As Maine’s (self-proclaimed) “prettiest village,” Wiscasset boasts landmarks like the iconic Red’s Eats, renowned for its succulent lobster rolls and a series of Federal-era homes sure to impress. The Sheepscot River meanders through the town, offering waterfront views and excellent clamming. In fact, it was once known as the Worm Capital of the World. History buffs revel in sites like Castle Tucker and the Nickels-Sortwell House, reflecting Wiscasset’s colonial past.

TRAVEL TIP: Be glad the town is so pretty because the summer traffic is ugly.

Boothbay Harbor, Maine
Boothbay Harbor, Maine | photo via @michaelsmithphotoart

Boothbay/Boothbay Harbor

Head south on the Peninsula from Wiscasset, and you’ll find another peninsula full of fun.

Boothbay Harbor is a bustling harbor town known for its picturesque waterfront, bustling lobster docks, and an array of shops and restaurants. Explore dozens of art galleries or hop aboard the mailbox run by Balmy Day Cruises to explore Squirrel Island.

Boothbay boasts a quieter atmosphere with quaint shops, art galleries, and scenic hiking trails. A must-see here is Coastal Maine Botanical Gardens.

If you need to calm down after that Wiscasset traffic, explore one of the many coastal sights of the Boothbay Region Land Trust.


Renowned for its delicious Damariscotta River oysters, it’s a culinary delight for seafood enthusiasts. Visitors can stroll along the charming Main Street, dotted with local shops, art galleries, and cozy cafes.

Nature lovers can take an easy stop off Route 1 to visit the Whaleback Shell Midden Historic Site, where ancient walls of oyster shells and other shellfish were trashed and stacked by natives more than 2,000 years ago.


The peninsula south of Damariscotta is home to Bristol and is filled with villages like New Harbor, where a working waterfront and Pemaquid Point lighthouse beckon. Another bonus is also the white sand expanse at Pemaquid Beach.

History buffs need to see the Pemaquid State Historic Site, which dates back to 1628 and is recognized as one of the first settlements in New England. Be sure to climb to the top of Fort William Henry.

When Rachel Carson wrote The Edge of the Sea, she was inspired by the tidepools that are now located at Rachel Carson Salt Pond Preserve. It’s a tidepooling gold mine and not as crowded as the more touristy Maine towns.

As a special surprise in New Harbor, I’ll let those of you looking for a rocky water vista without crowds in on a secret. La Verna Preserve offers coastal views that rival any other part of the Maine shoreline, with a short hike and plenty of solitude. Just keep it between us, okay?

Thomaston/South Thomaston/St. George

Back on Route 1, Thomaston includes one of the most unique roadside attractions in the state. The Maine State Prison Showroom is a plethora of unique handmade items created by prisoners. It sounds a little odd, but wait until you see the great crafting skills. The Knox Museum is a wonderful side trip to learn about the American Revolution and leader Henry Knox.

Visit South Thomaston to visit the Owls Head Transporation Museum, Owls Head State Park and the Owls Head Lighthouse. While the lighthouse isn’t open for tour, a long flight of steps leads up to amazing views atop the cliff. The story about Spot the Lighthouse Dog ties back to this very spot.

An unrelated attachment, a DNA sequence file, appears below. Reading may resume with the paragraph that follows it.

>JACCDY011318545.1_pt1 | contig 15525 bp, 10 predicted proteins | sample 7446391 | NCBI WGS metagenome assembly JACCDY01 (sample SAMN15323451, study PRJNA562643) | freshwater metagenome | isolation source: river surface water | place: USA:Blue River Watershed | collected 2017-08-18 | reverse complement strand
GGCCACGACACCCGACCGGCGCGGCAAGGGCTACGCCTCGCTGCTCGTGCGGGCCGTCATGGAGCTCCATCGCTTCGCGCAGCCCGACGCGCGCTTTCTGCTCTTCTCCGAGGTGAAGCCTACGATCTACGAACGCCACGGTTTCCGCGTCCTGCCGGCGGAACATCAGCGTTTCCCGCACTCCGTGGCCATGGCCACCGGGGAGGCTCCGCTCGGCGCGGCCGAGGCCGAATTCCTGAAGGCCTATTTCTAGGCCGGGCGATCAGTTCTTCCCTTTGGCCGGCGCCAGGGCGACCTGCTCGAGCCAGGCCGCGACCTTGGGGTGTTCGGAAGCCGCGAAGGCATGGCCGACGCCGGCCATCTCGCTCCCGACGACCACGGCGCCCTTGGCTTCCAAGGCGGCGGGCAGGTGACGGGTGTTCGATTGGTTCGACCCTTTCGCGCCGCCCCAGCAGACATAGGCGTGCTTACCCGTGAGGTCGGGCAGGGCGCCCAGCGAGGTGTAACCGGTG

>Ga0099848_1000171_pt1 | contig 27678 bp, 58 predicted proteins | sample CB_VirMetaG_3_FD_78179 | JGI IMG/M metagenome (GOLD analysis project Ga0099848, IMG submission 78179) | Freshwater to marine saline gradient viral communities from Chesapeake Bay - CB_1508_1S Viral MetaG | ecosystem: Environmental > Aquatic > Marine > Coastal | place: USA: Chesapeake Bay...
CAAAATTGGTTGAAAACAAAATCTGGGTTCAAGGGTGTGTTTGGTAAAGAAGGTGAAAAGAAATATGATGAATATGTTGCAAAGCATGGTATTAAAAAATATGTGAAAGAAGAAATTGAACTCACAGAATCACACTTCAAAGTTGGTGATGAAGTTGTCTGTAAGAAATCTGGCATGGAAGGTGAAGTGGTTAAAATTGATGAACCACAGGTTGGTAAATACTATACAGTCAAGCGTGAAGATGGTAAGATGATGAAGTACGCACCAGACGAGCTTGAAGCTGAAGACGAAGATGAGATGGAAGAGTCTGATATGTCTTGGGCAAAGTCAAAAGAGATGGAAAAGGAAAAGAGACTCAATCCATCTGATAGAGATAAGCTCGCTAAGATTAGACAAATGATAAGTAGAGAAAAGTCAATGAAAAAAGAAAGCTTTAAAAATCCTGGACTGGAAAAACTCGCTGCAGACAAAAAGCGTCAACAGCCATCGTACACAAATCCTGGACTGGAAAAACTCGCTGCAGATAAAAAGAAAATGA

Keep going south to reach St. George and the village of Port Clyde, where the Monhegan Boat Line departs. This community was devastated by a fire in 2023, and your visit would mean a lot to this community as it rebuilds. The Marshall Point Lighthouse (think Forrest Gump running) is also at the edge of the land here. Explore more shorelines and beaches at Clark Island Preserve.


Just seven miles separate these two coastal communities, with both having a slew of shops, restaurants, and waterfront to explore.

The annual Maine Lobster Festival is also in Rockland every summer. Ferries depart for Vinalhaven from Rockland. This is also where you’ll find the Maine Lighthouse Museum and the Rockland Breakwater Lighthouse, which sits at the end of a one-mile stretch of walkable rocks.

Rockport’s Aldemere Ocean Path includes a look at the farm, where the rare black and white striped cattle known as “Belties” are raised. (They look like Oreos.)


It’s nearly impossible not to fall in love with Camden. As Megunticook Falls pour over the rocks and into the bay, you walk above the enchanting row of shops and restaurants above. Boat watching takes the place of people watching in this intimate harbor filled with schooners and specialized boats. Climb Mount Battie at Camden Hills State Park for a short mountain with big views.


You’ll need to pronounce Passagassawaukeag River at the entrance to Belfast to be allowed in – KIDDING! When you love unique roadside attractions with quirk and comedy, Belfast delivers.

The Hawthorne Hike here takes you through town, making it an exercise for body, mind, and soul. It’s worth mentioning that the shape of the hike is that of an elephant, and for good reason. Ask about Hawthorne and Hawthorne II while you’re there to hear about the pachyderm parody drawing attention to Belfast for decades.

Stop by Perry’s Nut House. You’ll regret it if you don’t.

Ellsworth | photo via dlsanborn33

Maine Coast Tour: Downeast

Now we head north, or as Mainers called it, Downeast. Bucksport is the unofficial start of Downeast, while some would argue it’s closer to Ellsworth.